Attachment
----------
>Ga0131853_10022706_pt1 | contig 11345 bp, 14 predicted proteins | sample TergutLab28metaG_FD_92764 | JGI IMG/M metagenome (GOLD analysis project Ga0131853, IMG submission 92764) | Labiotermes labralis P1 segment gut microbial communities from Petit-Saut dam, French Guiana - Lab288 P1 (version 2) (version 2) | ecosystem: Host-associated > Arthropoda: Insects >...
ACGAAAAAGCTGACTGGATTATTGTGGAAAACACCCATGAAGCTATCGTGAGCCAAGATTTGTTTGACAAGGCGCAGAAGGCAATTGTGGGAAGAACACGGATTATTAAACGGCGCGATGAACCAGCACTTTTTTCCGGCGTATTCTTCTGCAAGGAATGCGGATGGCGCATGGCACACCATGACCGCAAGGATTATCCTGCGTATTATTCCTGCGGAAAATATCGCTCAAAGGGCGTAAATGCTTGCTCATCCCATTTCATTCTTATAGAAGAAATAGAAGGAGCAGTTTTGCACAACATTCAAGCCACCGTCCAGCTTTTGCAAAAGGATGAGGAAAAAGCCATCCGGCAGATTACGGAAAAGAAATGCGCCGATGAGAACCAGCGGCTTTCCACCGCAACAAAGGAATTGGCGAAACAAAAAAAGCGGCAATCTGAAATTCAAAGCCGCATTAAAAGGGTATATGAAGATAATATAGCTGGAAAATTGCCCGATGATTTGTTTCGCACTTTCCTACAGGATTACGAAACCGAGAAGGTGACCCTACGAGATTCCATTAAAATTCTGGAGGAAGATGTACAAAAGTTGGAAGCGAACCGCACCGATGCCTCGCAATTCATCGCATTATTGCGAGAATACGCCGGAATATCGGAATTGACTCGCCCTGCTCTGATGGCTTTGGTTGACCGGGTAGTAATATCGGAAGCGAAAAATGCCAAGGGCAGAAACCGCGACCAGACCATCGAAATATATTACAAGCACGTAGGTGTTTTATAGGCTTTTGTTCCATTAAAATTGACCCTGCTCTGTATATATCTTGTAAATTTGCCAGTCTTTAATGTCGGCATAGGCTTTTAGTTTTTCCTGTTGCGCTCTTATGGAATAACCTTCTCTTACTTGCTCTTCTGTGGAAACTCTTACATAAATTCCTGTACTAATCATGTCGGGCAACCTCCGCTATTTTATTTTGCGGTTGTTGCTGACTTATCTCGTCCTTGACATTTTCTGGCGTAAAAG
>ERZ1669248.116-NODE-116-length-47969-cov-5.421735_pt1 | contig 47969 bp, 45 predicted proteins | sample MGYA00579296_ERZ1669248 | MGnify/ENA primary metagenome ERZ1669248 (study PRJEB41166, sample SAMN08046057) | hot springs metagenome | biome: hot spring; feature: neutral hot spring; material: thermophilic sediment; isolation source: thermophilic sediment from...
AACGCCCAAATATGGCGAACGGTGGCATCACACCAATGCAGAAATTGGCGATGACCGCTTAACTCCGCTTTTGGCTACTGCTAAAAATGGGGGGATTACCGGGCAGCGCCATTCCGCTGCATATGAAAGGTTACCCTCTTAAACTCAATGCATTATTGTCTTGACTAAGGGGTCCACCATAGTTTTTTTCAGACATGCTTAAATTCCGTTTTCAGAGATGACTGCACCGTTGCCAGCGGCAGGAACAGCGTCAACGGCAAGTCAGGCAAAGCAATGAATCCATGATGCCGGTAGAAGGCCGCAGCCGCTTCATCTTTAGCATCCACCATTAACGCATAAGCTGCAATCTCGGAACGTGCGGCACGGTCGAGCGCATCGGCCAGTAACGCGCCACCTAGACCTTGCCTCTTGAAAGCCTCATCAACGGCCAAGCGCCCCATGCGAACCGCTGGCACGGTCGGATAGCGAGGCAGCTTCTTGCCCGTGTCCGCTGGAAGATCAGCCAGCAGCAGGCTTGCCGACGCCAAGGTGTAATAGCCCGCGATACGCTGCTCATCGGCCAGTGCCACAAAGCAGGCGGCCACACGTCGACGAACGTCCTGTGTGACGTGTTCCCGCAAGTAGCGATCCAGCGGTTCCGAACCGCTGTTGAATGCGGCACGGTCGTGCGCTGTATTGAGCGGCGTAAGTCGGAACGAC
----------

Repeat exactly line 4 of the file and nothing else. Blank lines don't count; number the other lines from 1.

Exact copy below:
AACGCCCAAATATGGCGAACGGTGGCATCACACCAATGCAGAAATTGGCGATGACCGCTTAACTCCGCTTTTGGCTACTGCTAAAAATGGGGGGATTACCGGGCAGCGCCATTCCGCTGCATATGAAAGGTTACCCTCTTAAACTCAATGCATTATTGTCTTGACTAAGGGGTCCACCATAGTTTTTTTCAGACATGCTTAAATTCCGTTTTCAGAGATGACTGCACCGTTGCCAGCGGCAGGAACAGCGTCAACGGCAAGTCAGGCAAAGCAATGAATCCATGATGCCGGTAGAAGGCCGCAGCCGCTTCATCTTTAGCATCCACCATTAACGCATAAGCTGCAATCTCGGAACGTGCGGCACGGTCGAGCGCATCGGCCAGTAACGCGCCACCTAGACCTTGCCTCTTGAAAGCCTCATCAACGGCCAAGCGCCCCATGCGAACCGCTGGCACGGTCGGATAGCGAGGCAGCTTCTTGCCCGTGTCCGCTGGAAGATCAGCCAGCAGCAGGCTTGCCGACGCCAAGGTGTAATAGCCCGCGATACGCTGCTCATCGGCCAGTGCCACAAAGCAGGCGGCCACACGTCGACGAACGTCCTGTGTGACGTGTTCCCGCAAGTAGCGATCCAGCGGTTCCGAACCGCTGTTGAATGCGGCACGGTCGTGCGCTGTATTGAGCGGCGTAAGTCGGAACGAC